1 Have a vision
We have a high-level goal for each mode for Hotwire, for instance, our vision was high-speed pursuit. We wanted to capture the thrill of films such as Gone in 60 Seconds. Every time we made changes we went back to see if it was pushing us in the direction we wanted the mode to go in.
2 Pick a form
Traditional, symmetrical modes are preferable its much easier for the players to get their head around the rules, as everyones doing the same thing no matter what side theyre on. But sometimes asymmetrical gameplay can capture a theme more faithfully. When I think about cops and robbers, I think of Heat and Die Hard, and asymmetrical modes can deliver that fantasy so much better.
3 Crowdsource ideas
If you break down what Hotwire actually is, its Conquest with moving capture points. That idea came from a collaborative design meeting where we invited everyone. This idea came up, and we thought, Lets try it!.
4 Break the rules
We went through ten iterations of Hotwire. We were convinced at first asymmetrical was the way to go because why would a cop want to steal a car? But actually the symmetrical version worked a lot better, because all everyone wanted to do was steal cars and drive around. We decided it made most sense to rewrite the fantasy to fit the games form; now the police are repossessing the cars.
5 Feedback is crucial
We originally had a mechanic in Heist where youd slow down once you picked up the bag we wanted to giveyour teammates a chance to catch up with you, and the idea was that youd feel really cool. But in playtesting, players hated it they found it frustrating and we learned that people were actively avoiding the bag.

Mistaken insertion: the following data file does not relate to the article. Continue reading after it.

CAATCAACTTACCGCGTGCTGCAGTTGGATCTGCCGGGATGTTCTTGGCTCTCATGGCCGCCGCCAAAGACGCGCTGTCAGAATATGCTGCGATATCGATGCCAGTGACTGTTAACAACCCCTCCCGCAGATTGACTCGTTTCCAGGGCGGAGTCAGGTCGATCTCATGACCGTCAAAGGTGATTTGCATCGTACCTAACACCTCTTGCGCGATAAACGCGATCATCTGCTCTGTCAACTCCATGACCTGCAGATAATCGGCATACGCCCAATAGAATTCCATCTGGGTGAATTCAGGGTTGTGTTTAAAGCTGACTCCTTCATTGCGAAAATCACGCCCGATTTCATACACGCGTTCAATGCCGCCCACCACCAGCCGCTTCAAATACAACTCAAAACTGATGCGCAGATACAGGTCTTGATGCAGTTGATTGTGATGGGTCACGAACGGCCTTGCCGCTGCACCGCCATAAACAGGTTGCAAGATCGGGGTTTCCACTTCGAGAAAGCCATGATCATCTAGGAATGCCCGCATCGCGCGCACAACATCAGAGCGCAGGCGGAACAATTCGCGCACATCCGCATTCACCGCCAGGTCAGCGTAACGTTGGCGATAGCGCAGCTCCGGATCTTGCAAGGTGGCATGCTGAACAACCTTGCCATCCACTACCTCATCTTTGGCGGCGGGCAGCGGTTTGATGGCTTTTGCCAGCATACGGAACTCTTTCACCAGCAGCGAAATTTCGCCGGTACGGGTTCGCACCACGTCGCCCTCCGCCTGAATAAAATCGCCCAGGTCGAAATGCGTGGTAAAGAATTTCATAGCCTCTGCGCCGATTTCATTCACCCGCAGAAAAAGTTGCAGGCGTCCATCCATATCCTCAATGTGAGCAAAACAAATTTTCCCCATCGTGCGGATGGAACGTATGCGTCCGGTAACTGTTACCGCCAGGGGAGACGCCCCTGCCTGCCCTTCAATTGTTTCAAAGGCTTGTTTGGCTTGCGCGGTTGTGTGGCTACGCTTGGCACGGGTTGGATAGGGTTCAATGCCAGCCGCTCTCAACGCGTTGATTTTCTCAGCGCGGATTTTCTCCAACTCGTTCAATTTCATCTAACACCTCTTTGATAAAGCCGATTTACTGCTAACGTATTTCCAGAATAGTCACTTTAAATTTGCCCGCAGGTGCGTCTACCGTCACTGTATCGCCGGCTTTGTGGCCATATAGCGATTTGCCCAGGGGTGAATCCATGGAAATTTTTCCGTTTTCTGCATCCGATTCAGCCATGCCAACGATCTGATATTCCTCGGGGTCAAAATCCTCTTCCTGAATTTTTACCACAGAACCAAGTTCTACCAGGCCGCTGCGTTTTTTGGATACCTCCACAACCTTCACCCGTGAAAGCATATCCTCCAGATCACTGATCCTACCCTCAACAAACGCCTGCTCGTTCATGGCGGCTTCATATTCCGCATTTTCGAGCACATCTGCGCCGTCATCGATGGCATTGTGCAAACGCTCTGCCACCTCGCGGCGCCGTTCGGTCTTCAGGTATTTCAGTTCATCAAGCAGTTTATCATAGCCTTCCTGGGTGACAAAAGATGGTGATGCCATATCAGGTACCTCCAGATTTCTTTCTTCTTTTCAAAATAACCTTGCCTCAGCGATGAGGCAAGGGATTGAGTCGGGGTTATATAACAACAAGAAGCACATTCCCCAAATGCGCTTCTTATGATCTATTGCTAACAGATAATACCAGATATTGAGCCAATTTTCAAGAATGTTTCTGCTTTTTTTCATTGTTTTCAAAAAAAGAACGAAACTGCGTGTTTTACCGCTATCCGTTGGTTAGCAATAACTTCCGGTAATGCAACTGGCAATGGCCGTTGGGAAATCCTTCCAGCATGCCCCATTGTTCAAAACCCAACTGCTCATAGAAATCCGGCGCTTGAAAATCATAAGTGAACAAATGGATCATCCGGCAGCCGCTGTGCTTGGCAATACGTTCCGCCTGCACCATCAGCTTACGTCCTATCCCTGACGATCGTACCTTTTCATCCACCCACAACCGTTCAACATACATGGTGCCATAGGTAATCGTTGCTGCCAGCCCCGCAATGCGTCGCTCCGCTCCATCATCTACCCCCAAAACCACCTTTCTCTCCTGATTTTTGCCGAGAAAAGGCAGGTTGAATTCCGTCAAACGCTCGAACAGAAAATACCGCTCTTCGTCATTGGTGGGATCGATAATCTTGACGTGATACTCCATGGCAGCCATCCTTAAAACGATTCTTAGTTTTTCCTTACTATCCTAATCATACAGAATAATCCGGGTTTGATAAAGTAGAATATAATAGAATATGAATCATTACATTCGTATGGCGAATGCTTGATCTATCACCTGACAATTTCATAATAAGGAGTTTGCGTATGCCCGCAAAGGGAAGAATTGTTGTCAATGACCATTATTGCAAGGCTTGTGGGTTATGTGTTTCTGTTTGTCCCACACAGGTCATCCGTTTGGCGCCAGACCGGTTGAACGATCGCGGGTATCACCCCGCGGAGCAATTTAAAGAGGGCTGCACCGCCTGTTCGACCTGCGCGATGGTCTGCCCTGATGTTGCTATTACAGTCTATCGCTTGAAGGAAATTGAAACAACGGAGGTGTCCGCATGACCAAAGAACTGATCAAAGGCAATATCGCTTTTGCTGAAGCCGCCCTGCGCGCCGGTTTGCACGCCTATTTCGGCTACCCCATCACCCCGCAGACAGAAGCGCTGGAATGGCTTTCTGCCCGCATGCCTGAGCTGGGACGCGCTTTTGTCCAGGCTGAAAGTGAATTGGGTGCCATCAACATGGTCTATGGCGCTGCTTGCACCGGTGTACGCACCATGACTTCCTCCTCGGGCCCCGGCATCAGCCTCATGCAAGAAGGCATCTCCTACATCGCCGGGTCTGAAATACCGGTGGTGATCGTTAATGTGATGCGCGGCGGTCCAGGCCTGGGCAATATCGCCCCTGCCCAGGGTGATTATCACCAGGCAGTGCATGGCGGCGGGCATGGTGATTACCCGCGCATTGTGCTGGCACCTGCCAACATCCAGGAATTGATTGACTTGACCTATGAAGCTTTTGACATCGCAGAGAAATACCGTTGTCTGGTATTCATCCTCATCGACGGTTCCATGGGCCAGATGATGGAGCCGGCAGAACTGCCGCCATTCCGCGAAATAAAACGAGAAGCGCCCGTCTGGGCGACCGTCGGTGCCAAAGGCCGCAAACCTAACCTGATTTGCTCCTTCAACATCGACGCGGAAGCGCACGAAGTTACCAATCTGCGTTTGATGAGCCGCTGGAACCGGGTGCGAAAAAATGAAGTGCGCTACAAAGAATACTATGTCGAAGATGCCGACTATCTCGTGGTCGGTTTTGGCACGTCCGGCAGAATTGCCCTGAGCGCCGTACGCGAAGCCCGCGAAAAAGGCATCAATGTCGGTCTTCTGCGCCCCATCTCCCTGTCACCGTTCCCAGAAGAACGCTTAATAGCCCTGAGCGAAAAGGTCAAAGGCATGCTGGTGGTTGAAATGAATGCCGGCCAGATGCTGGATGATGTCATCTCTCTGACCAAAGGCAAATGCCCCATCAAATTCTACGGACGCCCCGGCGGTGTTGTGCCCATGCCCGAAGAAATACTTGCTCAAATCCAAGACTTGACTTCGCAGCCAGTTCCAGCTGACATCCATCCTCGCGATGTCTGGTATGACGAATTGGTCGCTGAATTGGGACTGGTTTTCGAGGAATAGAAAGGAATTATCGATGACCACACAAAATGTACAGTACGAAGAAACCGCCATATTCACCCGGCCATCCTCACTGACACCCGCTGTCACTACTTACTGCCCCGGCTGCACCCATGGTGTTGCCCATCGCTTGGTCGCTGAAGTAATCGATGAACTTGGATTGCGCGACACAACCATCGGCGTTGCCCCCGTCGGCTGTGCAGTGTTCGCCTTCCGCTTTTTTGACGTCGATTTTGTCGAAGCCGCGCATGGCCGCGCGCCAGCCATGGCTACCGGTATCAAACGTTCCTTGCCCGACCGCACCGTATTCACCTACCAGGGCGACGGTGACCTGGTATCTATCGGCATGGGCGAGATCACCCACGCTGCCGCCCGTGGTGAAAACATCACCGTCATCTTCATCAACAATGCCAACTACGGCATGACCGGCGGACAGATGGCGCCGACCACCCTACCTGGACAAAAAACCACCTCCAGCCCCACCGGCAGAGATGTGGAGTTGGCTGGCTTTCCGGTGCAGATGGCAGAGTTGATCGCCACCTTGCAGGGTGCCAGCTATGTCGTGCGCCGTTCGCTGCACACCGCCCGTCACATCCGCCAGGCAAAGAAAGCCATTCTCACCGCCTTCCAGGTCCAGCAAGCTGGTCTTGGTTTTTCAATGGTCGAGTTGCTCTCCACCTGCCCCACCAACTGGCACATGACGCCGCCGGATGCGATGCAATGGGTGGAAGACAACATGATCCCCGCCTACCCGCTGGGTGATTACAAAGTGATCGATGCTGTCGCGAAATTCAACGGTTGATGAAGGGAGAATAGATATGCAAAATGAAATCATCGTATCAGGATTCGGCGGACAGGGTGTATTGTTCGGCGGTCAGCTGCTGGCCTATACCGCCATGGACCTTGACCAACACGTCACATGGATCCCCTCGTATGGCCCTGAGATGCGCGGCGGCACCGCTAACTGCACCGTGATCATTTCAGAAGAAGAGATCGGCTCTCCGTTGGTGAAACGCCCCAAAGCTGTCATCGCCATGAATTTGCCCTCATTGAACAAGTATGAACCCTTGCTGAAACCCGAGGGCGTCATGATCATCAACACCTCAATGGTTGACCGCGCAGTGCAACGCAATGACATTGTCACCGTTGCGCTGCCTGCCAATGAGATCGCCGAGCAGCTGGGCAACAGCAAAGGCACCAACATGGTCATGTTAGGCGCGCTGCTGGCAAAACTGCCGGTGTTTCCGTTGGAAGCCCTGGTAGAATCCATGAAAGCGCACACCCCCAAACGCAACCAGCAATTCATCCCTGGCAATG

6 Plan maps carefully
Our maps have to be fun both on foot and in a vehicle. Thats challenging, but working with DICE on BF3taught us a lot about how maps should be paced out. Infantry arent going to want to run 300m to capture Point F. So we build into our maps what we call infantry honeypots a cluster of capture points within 100m that are easily within the reach of on-foot soldiers. Theyre surrounded by more sparse areas for vehicles.
7 Create strategic openings
At the edge of these honeypots, theres opportunity for tactical warfare. Infantry can use these as ambush points, but if the defending team arent properly organised, you can just storm in with a tank.
8 Dont force design...
Hotwire works best in maps with long, straight roads, and large, expansive areas. Because of that, it cant support all of the maps. Were not going to try to force a mode to play nice with a map that doesnt work.
9 ...or the player
We thought, Why dont we let players get to choose what they want to play with first? Wouldnt that encourage them to explore more instead of making them do something they didnt want to do?. Thats the origin of our flexible progression system, which lets you hone in on the things you want to do.
10 Beta is best
Public betas give us all the data we could want to make sure weve got the weapon balancing right. Its a chance to see how our creations work in real-world situations.